He brought the mayoralty back to the Democrats, touched off a new wave of progressive populism and gave voice to New Yorkers who felt shut out of the city’s growing prosperity.
Now comes the hard part.
With a resounding victory behind him, Bill de Blasio must turn his attention to the nuts and bolts of governing: hiring staff, plotting strategy and beginning the arduous process of proving his executive chops.
He may end up with a historic margin of victory that could help push his agenda -- unofficial returns show him winning by 49 percent over his Republican opponent, breaking the 40.25 percent record for a non-incumbent set in 1973, and coming in at the third-highest margin ever in a city mayoral race.
Among his first initiatives is the central element of his campaign platform: raising taxes on New Yorkers earning $500,000 or more to fund universal pre-kindergarten. His opponents mocked the idea, which depends on support from state lawmakers during an election year, as politically naive. But de Blasio insisted that if he was elected by a large margin he would use that support as a mandate to get the measure approved in Albany.
De Blasio, who met with Mayor Bloomberg at City Hall on Wednesday, acknowledged in his Election Day victory speech that it wouldn’t be easy. But he hinted at the argument he’d make, framed within his progressive ideology.
"When we call on the wealthiest among us to pay just a little more in taxes to fund universal pre-K and after-school programs, we aren’t threatening anyone's success,” de Blasio said. “We are asking those who’ve done very well to ensure that every child has the same opportunity to do just as well as they have."
Whether he succeeds could be the first test of his young administration, and set the tone for the rest of his ambitious agenda, which also includes expanding the city’s new paid leave sick bill and picking a police commissioner who will help him curtail the NYPD’s emphasis on stop-and-frisks. One of his first legal moves will likely be to end the city’s appeal of a federal judge’s ruling that found the tactic unconstitutional.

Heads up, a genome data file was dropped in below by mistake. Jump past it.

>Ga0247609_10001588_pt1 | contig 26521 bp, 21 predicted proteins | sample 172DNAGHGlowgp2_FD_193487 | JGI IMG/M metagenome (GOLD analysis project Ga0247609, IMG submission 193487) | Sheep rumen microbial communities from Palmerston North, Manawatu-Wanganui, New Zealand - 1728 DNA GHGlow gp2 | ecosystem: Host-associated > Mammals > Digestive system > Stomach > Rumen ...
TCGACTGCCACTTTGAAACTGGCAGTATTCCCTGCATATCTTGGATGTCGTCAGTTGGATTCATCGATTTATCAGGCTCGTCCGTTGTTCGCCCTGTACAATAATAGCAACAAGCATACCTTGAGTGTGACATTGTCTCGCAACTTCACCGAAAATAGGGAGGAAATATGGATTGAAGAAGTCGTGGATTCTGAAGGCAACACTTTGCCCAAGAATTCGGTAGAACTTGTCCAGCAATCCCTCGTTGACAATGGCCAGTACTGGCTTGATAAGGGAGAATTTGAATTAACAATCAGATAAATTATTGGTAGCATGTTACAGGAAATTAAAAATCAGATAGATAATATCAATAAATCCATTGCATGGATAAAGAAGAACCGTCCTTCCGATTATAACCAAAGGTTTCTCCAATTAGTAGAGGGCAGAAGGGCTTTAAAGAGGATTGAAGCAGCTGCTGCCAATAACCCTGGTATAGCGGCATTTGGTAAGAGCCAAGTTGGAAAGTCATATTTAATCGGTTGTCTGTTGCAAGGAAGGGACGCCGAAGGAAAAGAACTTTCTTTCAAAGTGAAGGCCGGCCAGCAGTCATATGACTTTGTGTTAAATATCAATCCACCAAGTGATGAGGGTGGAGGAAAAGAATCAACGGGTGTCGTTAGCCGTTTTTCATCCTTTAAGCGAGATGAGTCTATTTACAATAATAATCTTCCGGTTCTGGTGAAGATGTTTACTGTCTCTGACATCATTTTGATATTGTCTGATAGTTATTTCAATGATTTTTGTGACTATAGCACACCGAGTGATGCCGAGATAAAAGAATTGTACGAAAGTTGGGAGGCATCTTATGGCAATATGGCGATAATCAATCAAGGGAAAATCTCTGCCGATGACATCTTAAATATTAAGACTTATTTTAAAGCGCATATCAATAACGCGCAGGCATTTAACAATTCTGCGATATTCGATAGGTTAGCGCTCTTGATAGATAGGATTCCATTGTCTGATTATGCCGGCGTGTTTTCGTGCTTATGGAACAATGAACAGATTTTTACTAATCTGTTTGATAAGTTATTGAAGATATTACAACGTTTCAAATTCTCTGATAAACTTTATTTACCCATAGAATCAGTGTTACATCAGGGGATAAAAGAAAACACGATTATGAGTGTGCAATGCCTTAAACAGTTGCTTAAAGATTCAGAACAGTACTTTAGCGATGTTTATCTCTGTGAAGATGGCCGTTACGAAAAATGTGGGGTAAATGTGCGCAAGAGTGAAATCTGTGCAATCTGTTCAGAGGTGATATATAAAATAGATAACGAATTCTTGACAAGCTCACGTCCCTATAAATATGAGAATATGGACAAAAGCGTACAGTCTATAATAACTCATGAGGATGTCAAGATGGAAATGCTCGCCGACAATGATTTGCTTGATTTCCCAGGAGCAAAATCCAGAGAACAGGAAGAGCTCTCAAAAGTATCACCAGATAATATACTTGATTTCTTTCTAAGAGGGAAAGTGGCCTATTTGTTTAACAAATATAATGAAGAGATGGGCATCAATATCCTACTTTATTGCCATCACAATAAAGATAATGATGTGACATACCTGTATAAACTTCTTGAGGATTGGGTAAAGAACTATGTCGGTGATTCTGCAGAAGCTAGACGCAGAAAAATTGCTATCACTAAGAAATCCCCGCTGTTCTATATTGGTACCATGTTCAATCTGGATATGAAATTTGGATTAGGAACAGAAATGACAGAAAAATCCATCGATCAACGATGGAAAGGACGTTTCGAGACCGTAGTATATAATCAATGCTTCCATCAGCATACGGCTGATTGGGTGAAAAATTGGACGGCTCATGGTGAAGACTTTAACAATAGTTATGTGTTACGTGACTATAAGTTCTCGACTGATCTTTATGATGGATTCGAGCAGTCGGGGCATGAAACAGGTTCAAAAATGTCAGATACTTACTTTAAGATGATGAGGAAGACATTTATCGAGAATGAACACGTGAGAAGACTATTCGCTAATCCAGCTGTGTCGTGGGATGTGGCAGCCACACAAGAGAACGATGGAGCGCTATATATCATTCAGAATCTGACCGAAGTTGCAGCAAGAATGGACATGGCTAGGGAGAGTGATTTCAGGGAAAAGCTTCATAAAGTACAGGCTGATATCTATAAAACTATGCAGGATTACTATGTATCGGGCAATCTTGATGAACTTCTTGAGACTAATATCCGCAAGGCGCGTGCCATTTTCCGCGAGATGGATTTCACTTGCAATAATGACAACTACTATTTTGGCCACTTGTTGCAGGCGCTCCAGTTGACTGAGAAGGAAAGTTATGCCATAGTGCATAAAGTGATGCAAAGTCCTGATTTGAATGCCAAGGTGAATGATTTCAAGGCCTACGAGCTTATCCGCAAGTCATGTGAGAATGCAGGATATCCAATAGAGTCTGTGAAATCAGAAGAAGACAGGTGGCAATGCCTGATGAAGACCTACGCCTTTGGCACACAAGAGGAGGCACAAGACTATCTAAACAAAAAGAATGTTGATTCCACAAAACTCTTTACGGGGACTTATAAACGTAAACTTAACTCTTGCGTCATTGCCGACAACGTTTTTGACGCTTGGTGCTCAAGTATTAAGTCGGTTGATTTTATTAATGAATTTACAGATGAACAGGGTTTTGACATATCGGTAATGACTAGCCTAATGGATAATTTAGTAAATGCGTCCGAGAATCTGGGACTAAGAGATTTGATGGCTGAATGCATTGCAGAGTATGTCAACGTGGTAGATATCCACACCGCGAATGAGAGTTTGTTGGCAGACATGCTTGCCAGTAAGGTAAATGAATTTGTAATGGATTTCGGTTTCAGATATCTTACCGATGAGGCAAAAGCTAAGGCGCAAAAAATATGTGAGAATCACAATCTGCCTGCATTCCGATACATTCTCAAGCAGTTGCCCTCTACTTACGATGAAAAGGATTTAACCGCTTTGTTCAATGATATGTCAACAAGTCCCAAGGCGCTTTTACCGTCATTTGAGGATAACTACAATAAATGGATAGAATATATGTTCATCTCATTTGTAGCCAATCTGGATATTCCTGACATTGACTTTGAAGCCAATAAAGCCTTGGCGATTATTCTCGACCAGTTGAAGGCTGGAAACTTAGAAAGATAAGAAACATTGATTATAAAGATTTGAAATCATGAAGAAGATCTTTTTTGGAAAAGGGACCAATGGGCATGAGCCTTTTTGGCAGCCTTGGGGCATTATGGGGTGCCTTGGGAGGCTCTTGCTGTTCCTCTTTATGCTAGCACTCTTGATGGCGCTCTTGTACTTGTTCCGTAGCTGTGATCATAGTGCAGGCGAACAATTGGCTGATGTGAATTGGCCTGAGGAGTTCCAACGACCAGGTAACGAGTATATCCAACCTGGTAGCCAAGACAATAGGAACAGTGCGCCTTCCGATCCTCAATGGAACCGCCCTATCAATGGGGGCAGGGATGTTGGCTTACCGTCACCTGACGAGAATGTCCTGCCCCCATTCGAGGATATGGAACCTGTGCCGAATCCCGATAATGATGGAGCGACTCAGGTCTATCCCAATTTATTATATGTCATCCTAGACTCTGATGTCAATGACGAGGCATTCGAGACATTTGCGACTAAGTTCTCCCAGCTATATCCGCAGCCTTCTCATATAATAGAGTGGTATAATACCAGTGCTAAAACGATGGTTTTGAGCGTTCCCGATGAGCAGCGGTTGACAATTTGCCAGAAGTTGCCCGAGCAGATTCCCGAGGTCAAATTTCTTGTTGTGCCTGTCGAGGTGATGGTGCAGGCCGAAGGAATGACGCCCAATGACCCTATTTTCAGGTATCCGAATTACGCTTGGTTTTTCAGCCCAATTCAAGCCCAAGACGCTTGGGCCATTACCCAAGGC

As a candidate, de Blasio advocated for more government intervention on behalf of the poor, including boosting enrollment in food assistance programs. He criticized the city’s granting of large corporate subsidies. He promised to focus the police and corrections system on rehabilitation, rather than incarceration, of nonviolent offenders. He pledged to resist the real estate industry’s influence on rent stabilization.
His backers will insist that he maintain those commitments.
While he manages the lofty expectations, de Blasio will also face the stark reality of the city’s looming fiscal problems. Most pressing is the need to find a way to pay unionized city workers who have been working without new contracts for years. The tab for retroactive raises could hit $7 billion.
In his speech on Tuesday, de Blasio appealed to the city's reputation as a beacon of opportunity, and asked New Yorkers to bear in mind that they all bore a collective responsibility to nurture it.
"To maintain that greatness, and to ensure that our brightest days are ahead of us, we must dedicate ourselves to progressive ideas that will lift us all up," he said. "It won’t be easy, but it is essential. It is a challenge I know this city is up to."
On Wednesday after meeting with Bloomberg, de Blasio named the two co-chairs of his transition, and indicated he hasn't decided whether to move to Gracie Mansion.
De Blasio said his teenage son, Dante, is concerned about being far from his Brooklyn high school, and that his family hadn't weighed in yet on the issue.